The body of a British woman swept away by the tsunami in Tonga has been found, her brother has confirmed.
Angela Glover, from Brighton, disappeared after an undersea volcano erupted near the South Pacific island on Saturday, sending large tsunami waves crashing across its shores.
The 50-year-old’s family and friends had appealed for information on her whereabouts, with Facebook posts stating that Mrs Glover and her husband, James, went home to collect their dogs when the tsunami hit.
Angela Glover with her dogs. Pic: @ifthegloverfits
Get the latest on this story and other world news in our live blog
Ms Glover’s brother, Nick Eleini, said the family is “devastated” by her death and has asked for time to grieve.
“I haven’t got the words in my vocabulary to even describe how we’re feeling at the moment,” he told Sky News.
“This is just a terrible shock that’s happened to us. We’re ordinary people, stuff like this doesn’t happen to people like us, but then, it does.”
Mr Eleini said his sister had been found during a search organised by her husband and that he had received confirmation during his journey back to the UK from Australia, where he now lives.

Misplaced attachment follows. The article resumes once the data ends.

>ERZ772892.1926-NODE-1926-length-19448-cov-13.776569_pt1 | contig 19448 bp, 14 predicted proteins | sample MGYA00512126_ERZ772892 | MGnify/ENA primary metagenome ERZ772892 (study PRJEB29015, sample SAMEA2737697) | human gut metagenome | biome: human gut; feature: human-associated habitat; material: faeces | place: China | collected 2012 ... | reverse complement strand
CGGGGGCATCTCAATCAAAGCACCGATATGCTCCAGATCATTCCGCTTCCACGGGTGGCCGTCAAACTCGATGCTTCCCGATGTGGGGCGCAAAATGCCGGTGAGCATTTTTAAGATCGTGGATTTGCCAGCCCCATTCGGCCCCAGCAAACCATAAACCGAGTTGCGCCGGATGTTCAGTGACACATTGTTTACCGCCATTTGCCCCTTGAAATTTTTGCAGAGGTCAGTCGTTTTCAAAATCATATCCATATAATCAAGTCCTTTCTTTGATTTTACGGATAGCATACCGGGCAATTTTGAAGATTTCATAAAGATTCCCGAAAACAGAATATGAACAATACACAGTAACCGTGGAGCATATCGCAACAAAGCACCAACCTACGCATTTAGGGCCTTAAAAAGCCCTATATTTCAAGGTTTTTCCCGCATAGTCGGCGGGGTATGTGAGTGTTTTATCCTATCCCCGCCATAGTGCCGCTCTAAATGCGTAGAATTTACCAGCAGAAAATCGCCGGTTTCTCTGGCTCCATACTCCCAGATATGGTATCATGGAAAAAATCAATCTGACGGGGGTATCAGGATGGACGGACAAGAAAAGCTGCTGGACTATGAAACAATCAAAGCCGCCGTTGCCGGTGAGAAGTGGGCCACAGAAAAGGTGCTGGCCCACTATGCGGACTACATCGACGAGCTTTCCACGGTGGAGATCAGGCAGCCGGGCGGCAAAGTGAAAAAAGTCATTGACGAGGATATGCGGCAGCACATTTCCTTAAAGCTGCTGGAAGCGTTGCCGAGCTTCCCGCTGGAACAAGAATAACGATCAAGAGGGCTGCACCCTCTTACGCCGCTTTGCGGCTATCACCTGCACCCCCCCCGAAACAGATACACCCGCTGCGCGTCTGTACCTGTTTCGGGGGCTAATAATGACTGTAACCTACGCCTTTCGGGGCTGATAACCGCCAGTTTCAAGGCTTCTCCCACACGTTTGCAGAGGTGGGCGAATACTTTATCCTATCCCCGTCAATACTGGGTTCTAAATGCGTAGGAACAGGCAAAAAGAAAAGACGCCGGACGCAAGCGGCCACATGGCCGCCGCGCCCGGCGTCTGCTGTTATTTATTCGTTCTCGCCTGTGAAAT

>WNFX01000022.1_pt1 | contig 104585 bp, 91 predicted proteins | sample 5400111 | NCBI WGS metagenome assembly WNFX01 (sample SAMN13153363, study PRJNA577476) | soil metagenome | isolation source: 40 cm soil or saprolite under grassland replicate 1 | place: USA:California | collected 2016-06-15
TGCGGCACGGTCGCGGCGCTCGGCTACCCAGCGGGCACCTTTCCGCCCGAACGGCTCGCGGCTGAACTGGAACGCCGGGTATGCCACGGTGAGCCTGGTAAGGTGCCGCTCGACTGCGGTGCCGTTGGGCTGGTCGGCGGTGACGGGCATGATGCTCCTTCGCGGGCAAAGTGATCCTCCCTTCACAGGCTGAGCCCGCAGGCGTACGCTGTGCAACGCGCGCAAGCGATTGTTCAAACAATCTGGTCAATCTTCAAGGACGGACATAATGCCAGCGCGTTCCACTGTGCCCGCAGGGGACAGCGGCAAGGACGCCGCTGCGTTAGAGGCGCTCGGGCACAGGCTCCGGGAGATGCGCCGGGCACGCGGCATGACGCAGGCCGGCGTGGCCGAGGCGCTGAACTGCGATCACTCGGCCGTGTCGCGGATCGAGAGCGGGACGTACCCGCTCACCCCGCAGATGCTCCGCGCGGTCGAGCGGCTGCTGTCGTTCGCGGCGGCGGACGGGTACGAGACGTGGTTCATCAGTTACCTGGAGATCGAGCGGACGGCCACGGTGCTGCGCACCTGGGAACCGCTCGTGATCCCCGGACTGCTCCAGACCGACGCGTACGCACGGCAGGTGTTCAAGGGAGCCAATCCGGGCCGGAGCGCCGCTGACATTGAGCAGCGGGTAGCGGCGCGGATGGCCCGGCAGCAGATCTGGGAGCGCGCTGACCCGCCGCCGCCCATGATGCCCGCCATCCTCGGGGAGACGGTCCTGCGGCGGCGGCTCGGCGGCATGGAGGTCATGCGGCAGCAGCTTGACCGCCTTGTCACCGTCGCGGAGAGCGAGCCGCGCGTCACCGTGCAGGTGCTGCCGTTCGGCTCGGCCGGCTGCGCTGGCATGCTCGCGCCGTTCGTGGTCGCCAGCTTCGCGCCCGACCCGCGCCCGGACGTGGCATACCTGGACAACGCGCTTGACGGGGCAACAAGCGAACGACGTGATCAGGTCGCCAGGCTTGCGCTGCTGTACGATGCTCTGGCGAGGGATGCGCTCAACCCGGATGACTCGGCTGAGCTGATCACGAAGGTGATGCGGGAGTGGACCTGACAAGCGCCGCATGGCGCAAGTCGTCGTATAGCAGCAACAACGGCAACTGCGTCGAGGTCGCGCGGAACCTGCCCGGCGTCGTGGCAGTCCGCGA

He said: “Angela and James loved their life in Tonga and adored the Tongan people, in particular the Tongan love of family and the Tongan culture.”
The eruption of an underwater volcano off Tonga triggered a tsunami warning for several South Pacific island nations
Ms Glover had set up the charity TAWS – Tonga Animal Welfare Society – on the island and was a huge animal lover.
“The uglier the dog the more she loved it,” her brother said.
Mr Eleini added: “She was beautiful. She was absolutely a ray of sunshine. She would walk into a room and just lighten a room up.”
Mr Glover is an experienced tattoo artist and runs his own business in Nuku’alofa, the country’s capital.
Angela and James Glover posted this photo on Christmas Day (@ifthegloverfits)
Mr Eleini, who lives in Sydney, said he came back to the UK to be with his mother because he is now “her only biological child”.
“She really needs me,” he said.
New Zealand and Australia have now been able to send military surveillance flights to Tonga to assess the damage.
A towering ash cloud since Saturday’s eruption had prevented flights from leaving earlier than Monday.
New Zealand hopes to send essential supplies, including much-needed drinking water, on a military transport plane on Tuesday.
Early Tonga eruptions captured
No other casualties, apart from Mrs Glover, have been confirmed.
Unicef Pacific also said it was ready to transport emergency supplies to Tonga, including water, sanitation, hygiene kits, water containers and buckets, water field test kits, tarpaulins, recreational kits and tents.